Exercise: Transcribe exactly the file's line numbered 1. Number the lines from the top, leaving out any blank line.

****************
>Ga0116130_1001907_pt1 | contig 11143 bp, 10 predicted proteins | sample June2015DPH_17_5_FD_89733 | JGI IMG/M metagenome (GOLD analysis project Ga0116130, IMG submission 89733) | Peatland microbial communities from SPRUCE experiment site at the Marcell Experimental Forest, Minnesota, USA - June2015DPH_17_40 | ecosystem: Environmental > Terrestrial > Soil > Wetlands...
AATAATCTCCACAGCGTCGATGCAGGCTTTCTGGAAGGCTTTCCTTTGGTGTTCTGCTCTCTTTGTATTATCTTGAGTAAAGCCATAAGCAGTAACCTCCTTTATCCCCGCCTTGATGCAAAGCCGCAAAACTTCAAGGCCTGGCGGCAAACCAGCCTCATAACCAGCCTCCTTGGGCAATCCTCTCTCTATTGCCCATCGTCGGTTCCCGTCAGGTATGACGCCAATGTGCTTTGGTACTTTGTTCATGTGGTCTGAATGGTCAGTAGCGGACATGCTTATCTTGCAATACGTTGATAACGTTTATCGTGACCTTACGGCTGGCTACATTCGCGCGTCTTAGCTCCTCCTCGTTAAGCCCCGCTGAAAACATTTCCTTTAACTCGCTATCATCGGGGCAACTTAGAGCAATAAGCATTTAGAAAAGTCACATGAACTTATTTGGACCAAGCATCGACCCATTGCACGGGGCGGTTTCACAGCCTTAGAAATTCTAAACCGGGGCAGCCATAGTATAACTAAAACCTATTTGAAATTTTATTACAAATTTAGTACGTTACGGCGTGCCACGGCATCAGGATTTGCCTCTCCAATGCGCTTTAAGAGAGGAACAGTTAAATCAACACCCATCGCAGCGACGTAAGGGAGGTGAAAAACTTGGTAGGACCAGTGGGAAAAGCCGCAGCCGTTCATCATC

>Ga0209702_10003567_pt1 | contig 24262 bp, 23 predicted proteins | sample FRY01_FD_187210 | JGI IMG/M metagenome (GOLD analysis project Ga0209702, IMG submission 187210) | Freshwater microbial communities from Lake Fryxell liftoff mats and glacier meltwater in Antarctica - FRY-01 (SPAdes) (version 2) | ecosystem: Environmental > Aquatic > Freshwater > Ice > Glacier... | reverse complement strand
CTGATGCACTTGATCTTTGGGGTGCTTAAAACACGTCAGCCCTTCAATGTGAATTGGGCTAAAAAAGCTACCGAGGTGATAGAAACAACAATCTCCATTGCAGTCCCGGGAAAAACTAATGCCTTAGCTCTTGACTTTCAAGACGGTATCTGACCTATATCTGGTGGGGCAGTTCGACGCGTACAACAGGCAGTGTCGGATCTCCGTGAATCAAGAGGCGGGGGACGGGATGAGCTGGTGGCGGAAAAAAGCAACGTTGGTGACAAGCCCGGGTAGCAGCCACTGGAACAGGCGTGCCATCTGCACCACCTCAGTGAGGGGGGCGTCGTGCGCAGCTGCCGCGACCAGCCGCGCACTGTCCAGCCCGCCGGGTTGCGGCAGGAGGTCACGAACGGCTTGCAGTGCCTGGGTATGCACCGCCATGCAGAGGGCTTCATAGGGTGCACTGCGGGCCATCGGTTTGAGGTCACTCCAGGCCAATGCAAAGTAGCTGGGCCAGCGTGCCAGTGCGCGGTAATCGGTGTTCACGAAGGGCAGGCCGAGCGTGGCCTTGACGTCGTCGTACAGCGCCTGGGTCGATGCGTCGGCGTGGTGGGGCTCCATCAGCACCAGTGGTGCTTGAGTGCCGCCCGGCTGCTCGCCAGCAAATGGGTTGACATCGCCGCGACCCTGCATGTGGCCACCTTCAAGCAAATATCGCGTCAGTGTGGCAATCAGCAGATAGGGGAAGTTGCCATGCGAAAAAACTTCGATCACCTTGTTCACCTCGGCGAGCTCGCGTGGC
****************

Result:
>Ga0116130_1001907_pt1 | contig 11143 bp, 10 predicted proteins | sample June2015DPH_17_5_FD_89733 | JGI IMG/M metagenome (GOLD analysis project Ga0116130, IMG submission 89733) | Peatland microbial communities from SPRUCE experiment site at the Marcell Experimental Forest, Minnesota, USA - June2015DPH_17_40 | ecosystem: Environmental > Terrestrial > Soil > Wetlands...